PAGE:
Can a real estate holding LLC serve as a 1031 exchange?

9 Replies

I am about to establish my LLC for my real estate holding company. I had a potential investor ask me if the LLC could serve as a 1031 exchange as he was about to sell a property but doesn't have another property lined up. He wanted to know if my LLC would qualify as a 1031 exchange so that he would be seen as reinvesting his money and delaying the capital gains he would owe on the property he's selling. Does anyone know if my LLC would qualify?

1031 is limited to investments in Real Property. If I understand you correctly, and please clarify if I do not- your investors intent is to invest in an LLC which will be owned by both of you which will hold Real Estate. IF that is the case then the LLC cannot serve as Replacement Property for a 1031. If he intends to exchange into your LLC which holds Real Property, and subsequently he will be the sole owner of the LLC then it would be a good exchange. There are possible ways to have him invest with you using 1031 exchange funds- including TIC (tenant in common) interests.

However, as I understand your question, his 1031 funds would not be able to be used to buy into an LLC owned by the two of you.

Sorry!

For an exchange to be valid, exchangers need to trade real property (title / deed) for real property (title / deed). Exchanging for membership interests in an LLC, which is what the sounds like, will not qualify for 1031 exchange.

Chris and Matthew, thanks for your replies. It seems that you both understand the question correctly. My investor would be selling a property and then would place the proceeds of that sale under my LLCs custody to BRRRR invest into a real property.

From the sound of things, that does not qualify as a 1031 exchange. Even if we are able to demostrate exactly what property his funds went into purchasing? Thanks to you both for your responses!

Originally posted by @Josh Acuff :

Chris and Matthew, thanks for your replies. It seems that you both understand the question correctly. My investor would be selling a property and then would place the proceeds of that sale under my LLCs custody to BRRRR invest into a real property.

From the sound of things, that does not qualify as a 1031 exchange. Even if we are able to demostrate exactly what property his funds went into purchasing? Thanks to you both for your responses!

The issue is selling proceeds from a property and investing in an ownership in an LLC does not qualify.

However- there could potentially be a way to structure this. The 1031 essentially needs the same person who does the exchange and purchases the new property. 

He could sell his property, 1031 into a new property. And then there could be some type of JV agreement to add you to the new property, or add you to the property via an LLC down the road.

@Dave Foster is the expert to talk to about this. 

 

@Josh Acuff , We're dealing with this almost on a daily basis.  Lots of 1031 folks wanting to move into passive mode.  The answers above are correct.  You must exchange into a deeded ownership of real estate (or membership in a Delaware statutory trust because it's been specifically blessed by the IRS).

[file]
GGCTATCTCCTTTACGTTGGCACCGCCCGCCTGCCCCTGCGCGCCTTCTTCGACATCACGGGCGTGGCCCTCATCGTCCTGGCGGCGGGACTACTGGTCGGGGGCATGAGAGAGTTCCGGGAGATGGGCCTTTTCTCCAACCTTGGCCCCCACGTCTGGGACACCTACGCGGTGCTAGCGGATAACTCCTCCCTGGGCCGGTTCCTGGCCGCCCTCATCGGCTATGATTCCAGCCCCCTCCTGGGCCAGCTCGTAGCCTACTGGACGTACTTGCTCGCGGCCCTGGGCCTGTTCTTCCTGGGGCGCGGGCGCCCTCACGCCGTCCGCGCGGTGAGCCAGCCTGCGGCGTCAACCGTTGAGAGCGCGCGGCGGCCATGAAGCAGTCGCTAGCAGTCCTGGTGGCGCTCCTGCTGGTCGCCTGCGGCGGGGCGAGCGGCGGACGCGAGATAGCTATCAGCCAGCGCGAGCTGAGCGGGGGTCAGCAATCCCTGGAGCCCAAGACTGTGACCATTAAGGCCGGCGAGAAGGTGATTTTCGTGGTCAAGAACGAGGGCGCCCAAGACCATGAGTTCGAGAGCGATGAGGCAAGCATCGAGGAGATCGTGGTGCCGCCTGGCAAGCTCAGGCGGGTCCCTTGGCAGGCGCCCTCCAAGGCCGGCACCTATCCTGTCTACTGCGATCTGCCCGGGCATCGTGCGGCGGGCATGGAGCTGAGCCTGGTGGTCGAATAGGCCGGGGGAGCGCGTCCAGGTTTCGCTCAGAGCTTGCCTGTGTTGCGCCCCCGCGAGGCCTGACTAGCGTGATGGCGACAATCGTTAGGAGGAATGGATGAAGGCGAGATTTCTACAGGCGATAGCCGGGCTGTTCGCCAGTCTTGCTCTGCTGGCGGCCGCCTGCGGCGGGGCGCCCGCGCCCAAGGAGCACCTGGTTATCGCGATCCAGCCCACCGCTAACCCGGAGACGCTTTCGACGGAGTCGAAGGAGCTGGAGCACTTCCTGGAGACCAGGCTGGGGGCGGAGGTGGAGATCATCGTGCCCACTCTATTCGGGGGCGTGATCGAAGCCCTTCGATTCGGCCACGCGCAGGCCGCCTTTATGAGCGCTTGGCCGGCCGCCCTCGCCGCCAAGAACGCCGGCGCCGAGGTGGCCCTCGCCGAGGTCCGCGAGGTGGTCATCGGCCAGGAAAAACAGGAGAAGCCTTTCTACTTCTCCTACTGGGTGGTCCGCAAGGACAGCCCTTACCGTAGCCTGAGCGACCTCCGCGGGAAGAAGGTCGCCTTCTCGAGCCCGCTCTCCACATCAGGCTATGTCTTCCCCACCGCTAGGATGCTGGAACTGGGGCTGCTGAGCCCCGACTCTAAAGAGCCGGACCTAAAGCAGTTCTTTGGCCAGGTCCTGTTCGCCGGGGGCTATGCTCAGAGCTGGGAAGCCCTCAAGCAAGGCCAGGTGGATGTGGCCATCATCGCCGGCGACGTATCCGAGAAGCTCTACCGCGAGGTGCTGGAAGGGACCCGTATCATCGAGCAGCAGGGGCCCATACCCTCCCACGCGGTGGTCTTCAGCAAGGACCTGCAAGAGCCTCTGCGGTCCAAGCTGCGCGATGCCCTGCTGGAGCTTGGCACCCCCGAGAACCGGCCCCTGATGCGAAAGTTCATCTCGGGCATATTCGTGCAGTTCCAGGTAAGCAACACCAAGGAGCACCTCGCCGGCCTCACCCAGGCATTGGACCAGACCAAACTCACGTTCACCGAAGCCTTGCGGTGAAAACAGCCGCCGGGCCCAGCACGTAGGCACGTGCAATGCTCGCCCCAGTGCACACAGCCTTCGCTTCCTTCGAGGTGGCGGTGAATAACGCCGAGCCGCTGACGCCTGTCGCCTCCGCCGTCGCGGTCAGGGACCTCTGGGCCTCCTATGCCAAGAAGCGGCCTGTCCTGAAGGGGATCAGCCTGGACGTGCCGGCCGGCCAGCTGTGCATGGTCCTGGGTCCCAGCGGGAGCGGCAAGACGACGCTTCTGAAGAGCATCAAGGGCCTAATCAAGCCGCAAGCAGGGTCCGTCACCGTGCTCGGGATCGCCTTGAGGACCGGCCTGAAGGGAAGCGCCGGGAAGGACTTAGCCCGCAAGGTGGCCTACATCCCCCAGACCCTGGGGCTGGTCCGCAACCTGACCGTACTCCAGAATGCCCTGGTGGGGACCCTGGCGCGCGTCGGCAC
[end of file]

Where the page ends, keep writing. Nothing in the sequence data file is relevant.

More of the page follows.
In your case there's a couple options.  

1. If you see this with the potential of a business model involving raising money from multiple 1031 investors you could look at structuring a DST. I'm not sure the cost would justify setting up the structure for one individual. But it's an option.

2. If financing allows they could 1031 into a tenant in common interest in the property with their 1031. This works with 1031 since they're taking a deeded interest in the replacement real estate. Once the 1031 is complete each tic member could then contribute their % into a new entity which then carries forward the project. Or you could complete the project as tenants in common and when'/if you sell each of you would have the option of moving forward together or you could each take your TIC interest and 1031 into something else apart from each other. Doing this on one next month for a client who had a friend locate an excellent property and wanted to partner on it.

It seems your plan is to BRRR- if that is the plan then creating a DST won't work. The refinancing will likely trip you up, and as Dave mentioned for one investor- the costs and limitations on the business would not justify it. The TIC structure as I mentioned above and Dave did as well will likely be your best and maybe only option.

@Natalie Kolodij Ownership changes on a replacement property subsequent to an exchange must be carefully navigated, as it can be asserted that the property was not held for investment at the the time of the exchange, but rather for resale.

This is a common question, but specifically for a 1031 exchange, there needs to be a sale of investment real estate followed by a purchase of investment property. It is the trade of real properties that are the same in nature or character, even if they have different qualities - two lots of the same approximate size, value, and location could be exchanged.

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